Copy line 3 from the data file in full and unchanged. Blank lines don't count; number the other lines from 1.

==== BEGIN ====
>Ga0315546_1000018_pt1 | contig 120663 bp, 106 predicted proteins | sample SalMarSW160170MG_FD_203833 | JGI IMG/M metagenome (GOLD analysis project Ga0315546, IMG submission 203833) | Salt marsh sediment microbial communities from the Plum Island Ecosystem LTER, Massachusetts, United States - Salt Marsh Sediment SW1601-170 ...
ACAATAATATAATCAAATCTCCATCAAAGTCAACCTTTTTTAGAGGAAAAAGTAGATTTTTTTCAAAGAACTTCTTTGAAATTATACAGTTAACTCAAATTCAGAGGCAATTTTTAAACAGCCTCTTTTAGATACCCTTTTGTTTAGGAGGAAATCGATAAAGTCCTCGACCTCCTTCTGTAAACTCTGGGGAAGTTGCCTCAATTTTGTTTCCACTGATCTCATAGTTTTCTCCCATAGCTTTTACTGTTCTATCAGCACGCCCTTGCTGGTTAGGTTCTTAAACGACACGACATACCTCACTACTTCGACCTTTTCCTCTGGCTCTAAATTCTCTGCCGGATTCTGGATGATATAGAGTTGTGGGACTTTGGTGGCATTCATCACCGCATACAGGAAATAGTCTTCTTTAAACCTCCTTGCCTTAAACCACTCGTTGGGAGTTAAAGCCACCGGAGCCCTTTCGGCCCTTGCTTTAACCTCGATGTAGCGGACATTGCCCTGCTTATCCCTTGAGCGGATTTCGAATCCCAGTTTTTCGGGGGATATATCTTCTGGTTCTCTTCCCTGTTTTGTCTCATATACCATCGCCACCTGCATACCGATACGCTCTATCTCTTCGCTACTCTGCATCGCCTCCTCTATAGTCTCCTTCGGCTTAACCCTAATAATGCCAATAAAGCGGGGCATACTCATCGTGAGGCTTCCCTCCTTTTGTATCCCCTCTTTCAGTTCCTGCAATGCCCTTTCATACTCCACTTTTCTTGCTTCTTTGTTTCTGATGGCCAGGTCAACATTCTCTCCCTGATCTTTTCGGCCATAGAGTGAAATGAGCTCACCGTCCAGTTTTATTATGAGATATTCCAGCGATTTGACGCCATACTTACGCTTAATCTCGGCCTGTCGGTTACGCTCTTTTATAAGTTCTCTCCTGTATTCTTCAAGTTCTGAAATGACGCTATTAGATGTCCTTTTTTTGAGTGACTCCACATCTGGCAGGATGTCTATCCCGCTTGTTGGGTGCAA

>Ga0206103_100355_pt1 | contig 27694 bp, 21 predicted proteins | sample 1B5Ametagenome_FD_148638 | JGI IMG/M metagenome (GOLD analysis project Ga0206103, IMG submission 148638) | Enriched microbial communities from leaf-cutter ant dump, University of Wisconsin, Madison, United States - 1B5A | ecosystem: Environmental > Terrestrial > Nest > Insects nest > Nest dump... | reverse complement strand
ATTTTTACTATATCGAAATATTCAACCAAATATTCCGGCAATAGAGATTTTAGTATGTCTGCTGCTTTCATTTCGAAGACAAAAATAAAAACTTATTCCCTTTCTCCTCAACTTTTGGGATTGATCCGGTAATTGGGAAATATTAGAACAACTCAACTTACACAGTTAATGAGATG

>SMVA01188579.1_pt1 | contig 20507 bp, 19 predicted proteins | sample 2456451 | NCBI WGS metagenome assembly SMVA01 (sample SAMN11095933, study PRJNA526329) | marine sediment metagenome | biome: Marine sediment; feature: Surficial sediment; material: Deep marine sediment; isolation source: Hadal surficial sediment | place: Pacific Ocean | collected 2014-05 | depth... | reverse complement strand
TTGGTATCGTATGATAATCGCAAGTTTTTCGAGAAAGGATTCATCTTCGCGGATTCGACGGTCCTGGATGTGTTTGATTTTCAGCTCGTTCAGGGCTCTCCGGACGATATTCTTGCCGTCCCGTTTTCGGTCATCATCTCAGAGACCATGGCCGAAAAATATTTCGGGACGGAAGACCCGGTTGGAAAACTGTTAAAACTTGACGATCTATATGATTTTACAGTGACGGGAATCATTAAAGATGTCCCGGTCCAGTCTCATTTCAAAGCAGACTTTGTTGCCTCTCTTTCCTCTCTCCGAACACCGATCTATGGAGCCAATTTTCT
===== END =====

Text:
>Ga0206103_100355_pt1 | contig 27694 bp, 21 predicted proteins | sample 1B5Ametagenome_FD_148638 | JGI IMG/M metagenome (GOLD analysis project Ga0206103, IMG submission 148638) | Enriched microbial communities from leaf-cutter ant dump, University of Wisconsin, Madison, United States - 1B5A | ecosystem: Environmental > Terrestrial > Nest > Insects nest > Nest dump... | reverse complement strand